Global consensus on drug policy needed, Santos stresses

President Santos participating in the forum "The Drug Dilemma " in Davos, Switzerland. (Photo: President's Office)

Colombia President Juan Manuel Santos on Thursday called on world leaders to heighten international cooperation on drug use and trafficking.

Santos is currently attending the World Economic Forum in Davos, Switzerland where he highlighted the difficulties that are posed by the current status of drug policy.

Speaking on  ‘The Drug Dilemma: Implications for society, policy and business’ Santos stated that “we have to address this issue at the international level, because otherwise, we will only move from one position to another.”

The Forum, which includes notable diplomats such as former UN Secretary General Kofi Annan, heard Santos say that the recent legalization of marijuana in certain US States makes it hard for Colombia to repress the cultivation of illicit drugs.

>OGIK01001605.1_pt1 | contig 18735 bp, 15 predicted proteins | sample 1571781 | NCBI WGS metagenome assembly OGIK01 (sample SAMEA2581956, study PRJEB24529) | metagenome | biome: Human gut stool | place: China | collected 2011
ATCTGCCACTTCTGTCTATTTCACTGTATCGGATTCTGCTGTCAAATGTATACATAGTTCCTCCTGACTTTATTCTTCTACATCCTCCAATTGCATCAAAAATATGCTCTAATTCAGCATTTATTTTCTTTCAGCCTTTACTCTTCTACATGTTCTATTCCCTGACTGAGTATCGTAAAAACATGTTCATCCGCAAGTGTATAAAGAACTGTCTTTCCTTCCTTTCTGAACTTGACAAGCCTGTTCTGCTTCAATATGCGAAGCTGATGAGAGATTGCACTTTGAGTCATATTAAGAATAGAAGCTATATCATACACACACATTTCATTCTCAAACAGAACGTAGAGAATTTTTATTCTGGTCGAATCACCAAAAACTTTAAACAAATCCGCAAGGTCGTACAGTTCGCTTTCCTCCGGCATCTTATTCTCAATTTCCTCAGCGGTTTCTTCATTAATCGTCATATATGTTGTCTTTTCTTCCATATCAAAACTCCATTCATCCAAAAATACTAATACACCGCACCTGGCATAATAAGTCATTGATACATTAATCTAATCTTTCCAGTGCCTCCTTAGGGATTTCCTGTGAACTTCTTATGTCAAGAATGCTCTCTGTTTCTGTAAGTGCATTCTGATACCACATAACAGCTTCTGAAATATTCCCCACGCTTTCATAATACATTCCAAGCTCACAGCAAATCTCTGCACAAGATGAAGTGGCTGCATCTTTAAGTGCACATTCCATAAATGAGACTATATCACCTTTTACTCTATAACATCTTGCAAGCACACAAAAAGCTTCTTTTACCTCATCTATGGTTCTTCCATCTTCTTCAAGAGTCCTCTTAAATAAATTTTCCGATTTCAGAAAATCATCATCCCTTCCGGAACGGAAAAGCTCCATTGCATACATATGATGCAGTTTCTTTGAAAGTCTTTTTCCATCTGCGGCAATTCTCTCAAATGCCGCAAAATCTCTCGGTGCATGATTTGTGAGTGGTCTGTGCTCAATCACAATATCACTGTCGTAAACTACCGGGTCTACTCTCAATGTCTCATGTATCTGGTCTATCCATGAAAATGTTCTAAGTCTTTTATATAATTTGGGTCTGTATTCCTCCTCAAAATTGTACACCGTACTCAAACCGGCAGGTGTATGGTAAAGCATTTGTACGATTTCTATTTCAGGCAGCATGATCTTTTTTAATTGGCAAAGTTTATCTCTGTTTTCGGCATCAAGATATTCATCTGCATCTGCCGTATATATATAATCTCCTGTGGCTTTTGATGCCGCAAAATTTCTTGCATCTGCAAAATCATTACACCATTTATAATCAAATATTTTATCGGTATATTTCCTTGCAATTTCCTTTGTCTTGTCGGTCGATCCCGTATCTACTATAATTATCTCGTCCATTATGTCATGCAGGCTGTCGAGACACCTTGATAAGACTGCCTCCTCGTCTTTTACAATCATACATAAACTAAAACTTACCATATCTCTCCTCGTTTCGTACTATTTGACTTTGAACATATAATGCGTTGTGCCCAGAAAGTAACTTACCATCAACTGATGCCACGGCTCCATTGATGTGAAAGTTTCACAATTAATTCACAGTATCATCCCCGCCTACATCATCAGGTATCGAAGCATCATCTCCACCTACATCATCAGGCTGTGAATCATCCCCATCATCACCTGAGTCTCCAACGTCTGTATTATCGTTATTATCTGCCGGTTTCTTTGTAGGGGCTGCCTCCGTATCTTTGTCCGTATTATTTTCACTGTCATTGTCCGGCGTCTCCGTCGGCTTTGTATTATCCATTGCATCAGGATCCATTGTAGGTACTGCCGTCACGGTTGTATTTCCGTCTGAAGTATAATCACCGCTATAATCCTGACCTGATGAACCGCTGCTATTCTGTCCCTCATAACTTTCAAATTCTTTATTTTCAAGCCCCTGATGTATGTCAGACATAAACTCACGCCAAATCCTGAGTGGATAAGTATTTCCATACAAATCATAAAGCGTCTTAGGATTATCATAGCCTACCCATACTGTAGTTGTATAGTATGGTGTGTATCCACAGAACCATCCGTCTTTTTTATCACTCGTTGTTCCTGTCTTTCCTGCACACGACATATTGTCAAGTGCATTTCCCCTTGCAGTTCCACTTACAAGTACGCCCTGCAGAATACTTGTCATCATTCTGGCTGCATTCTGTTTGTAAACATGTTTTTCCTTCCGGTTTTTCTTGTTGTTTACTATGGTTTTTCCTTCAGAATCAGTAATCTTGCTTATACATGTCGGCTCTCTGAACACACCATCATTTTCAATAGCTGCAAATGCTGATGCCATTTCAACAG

“How can I tell the farmer who grows marijuana in the mountains of Colombia he will go to jail for doing so, when smoking marijuana is legal in the states of Colorado and Washington,” Santos asked rhetorically.

This paradox is one of the many problems that world leaders must approach when dealing with drug policy, Santos said.

Colombia’s President is trying to urge policy makers to move away from traditional conceptions of drug policy, claiming “that the traditional policy of repression, promoted by the United States, had not yielded the expected results against drug trafficking.”

Santos is one of the leading figures promoting a shakeup of current international drug policy. He and the presidents of Guatemala and Mexico, have successfully managed to bring forward the UN General Assembly Special Session on Drugs to 2016 from 2019.

The president on numerous occasions has called on world leaders to debate the vices and virtues of drug policies.

Colombia is one of the world’s largest cocaine producers. The drug trade has fueled an armed conflict in the country that has killed hundreds of thousands over the past 60 years.


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